Authors claim respiration-mass relationship differs between plants and animals, but others argue "universal" theory of scaling still holds
By Melissa Lee Phillips | January 26, 2006
A paper in this week's Nature claims that plants do not show the same mass-to-respiration ratio widely documented in animals. According to Peter Reich of the University of Minnesota and his colleagues, plant mass scales in a one-to-one ratio with respiratory metabolism, while most animal respiration is proportional to an animal's mass raised to the 3/4 power. The authors claim that this discrepancy arises because plant respiration is constrained by nitrogen availability, rather than by delivery of nutrients through vascular networks.
Reich and his co-authors make a "strong argument" that respiration rate is not dependent on the delivery of metabolites through plant vascular systems, said John Damuth of the University of California, Santa Barbara, who was not involved in the study.
But not all scientists agree. Brian Enquist of the University of Arizona in Tucson and his colleagues have theorized that metabolism?as well as other physiological processes?scale in a consistent way with an organism's mass because of a similar anatomical feature in both plants and animals: hierarchical, branching vascular networks. According to the theory, these networks form fractal-like patterns, selected by evolution as the optimal geometry to deliver resources to a three-dimensional body. Enquist argued that this theory actually predicts deviations from 3/4 power scaling among the small plants that Reich and his co-authors sampled, suggesting that the findings actually support the theory, rather than contradicting it.
However, after collecting data on around 500 plant seedlings and saplings from 43 species, Reich and his colleagues found that respiratory metabolism did not scale with mass to the 3/4 power ? showing instead a one-to-one, or isometric, relationship.
The researchers found that the isometric relationship held regardless of the plant's environment, but total respiration rate depended on whether a plant lived indoors or outdoors. "A field-grown plant had a different respiration for the same size as a lab-grown plant, but the relationship within each group of respiration to size had the same proportionality," Reich said.
These parallel, but different, relationships likely arise because nitrogen content in plants appears to also scale isometrically with respiration ? and this value did not depend on environment. In plants, Reich said, "respiration scales with nitrogen, not with mass."
According to Reich, plant metabolism likely scales better with nitrogen content rather than mass because nitrogen content?not vascular architecture?is the limiting factor in plant respiratory metabolism. Because plant leaves can exchange gases by diffusion, plant metabolism is not as constrained by their vascular delivery systems as metabolism in animals, Reich said.
"It makes perfect sense that, if they're not constrained by the vascular system, then the rates at which plant tissues respire would just be proportional to the amount of respiring tissue," said Damuth.
However, Enquist listed a number of reasons why the data are, in fact, still consistent with a universal relationship between mass and respiration based on vascular constraint. For instance, gas diffusion through leaves is still related to the vascular network, because this network determines leaf branching patterns, Enquist said. Additionally, the theory laid out by Enquist and colleagues in previous work predicts that small plants like saplings and seedlings deviate from the 3/4 relationship between mass and metabolism, Enquist said.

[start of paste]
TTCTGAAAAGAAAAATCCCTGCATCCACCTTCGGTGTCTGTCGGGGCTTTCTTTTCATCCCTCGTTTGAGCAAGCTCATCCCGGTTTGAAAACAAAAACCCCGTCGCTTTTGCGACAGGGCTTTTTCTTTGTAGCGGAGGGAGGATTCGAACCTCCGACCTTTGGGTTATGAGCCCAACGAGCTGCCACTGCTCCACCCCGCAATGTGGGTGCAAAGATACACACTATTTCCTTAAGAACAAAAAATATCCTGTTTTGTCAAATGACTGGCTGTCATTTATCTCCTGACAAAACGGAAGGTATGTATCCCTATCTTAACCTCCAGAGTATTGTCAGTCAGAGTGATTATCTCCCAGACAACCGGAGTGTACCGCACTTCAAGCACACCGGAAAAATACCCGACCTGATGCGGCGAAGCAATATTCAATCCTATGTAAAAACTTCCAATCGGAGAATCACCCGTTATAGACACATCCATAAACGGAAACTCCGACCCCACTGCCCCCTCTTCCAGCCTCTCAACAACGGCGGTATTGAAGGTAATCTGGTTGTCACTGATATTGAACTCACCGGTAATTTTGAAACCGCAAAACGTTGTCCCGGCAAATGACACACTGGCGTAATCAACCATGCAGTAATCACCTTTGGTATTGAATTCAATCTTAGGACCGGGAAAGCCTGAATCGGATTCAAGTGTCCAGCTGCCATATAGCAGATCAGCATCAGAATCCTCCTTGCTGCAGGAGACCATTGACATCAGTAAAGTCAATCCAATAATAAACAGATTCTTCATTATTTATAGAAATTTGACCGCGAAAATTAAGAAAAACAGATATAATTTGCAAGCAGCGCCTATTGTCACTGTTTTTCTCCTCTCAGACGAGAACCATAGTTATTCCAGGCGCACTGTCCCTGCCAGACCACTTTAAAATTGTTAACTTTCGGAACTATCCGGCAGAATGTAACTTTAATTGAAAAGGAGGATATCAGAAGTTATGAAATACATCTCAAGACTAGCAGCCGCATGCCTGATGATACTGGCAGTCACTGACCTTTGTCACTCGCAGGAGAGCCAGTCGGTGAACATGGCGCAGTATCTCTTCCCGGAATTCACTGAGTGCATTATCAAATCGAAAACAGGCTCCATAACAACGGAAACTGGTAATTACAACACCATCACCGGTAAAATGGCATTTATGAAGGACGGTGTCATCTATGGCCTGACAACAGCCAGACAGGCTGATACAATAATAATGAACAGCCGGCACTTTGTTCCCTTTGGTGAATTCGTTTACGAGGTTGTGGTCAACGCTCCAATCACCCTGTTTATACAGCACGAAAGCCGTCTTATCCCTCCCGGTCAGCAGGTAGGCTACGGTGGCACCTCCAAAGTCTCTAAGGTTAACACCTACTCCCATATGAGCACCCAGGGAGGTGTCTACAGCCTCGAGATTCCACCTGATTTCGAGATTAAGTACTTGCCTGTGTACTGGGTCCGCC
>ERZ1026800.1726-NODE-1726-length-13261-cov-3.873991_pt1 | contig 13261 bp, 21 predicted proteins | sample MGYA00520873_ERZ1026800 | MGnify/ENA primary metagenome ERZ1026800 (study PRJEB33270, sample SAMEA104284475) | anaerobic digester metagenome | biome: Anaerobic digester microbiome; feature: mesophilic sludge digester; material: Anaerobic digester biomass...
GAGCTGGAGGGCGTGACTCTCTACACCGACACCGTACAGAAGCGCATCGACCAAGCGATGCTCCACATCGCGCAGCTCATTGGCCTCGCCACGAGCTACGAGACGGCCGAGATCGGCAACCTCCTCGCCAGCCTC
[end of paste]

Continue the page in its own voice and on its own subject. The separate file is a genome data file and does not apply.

The relationship between branch radius and length in larger plants?that radius must increase with increasing length so that the plant will not topple under its own weight?leads to a vascular network that confers the 3/4 rule on plant metabolism, Enquist said. These biomechanical constraints only apply to larger plants, however, he noted, not to the seedlings and saplings examined by Reich and his colleagues. Had they extended their studies to large trees, they would have found that those plants follow the 3/4 rule, Enquist said.
It has been known for a while that small plants' mass likely scales isometrically with metabolism, agreed Karl Niklas of Cornell University in Ithaca, N.Y. "The scaling exponent varies as a function of size and therefore there is no 'universal' scaling exponent," Niklas said, but "there is still a basic metabolic theory that explains these results."
According to Enquist, Reich's results are "consistent with what our original network-based model predicts: an isometric relationship between size and metabolism for very small saplings and seedlings, curving over and changing to a 3/4 exponent once you get up to small trees to very large trees," he said. "Their own data show this."
Links within this article
P.B. Reich et al., "Universal scaling of respiratory metabolism, size, and nitrogen in plants," Nature 439:457-461, 26 Jan 2006.
V.M. Savage et al., "The predominance of quarter-power scaling in biology," Funct Ecol. April, 2004.
P. Hunter, "The power of power laws," The Scientist, April 21, 2003.
S. Bunk, "Do energy transport systems shape organisms?" The Scientist, December 7, 1998.
G.B. West et al., "A general model for the origin of allometric scaling laws in biology," Science, April 4, 1997.
G.B. West et al., "A general model for the structure and allometry of plant vascular systems," Nature, August 12, 1999.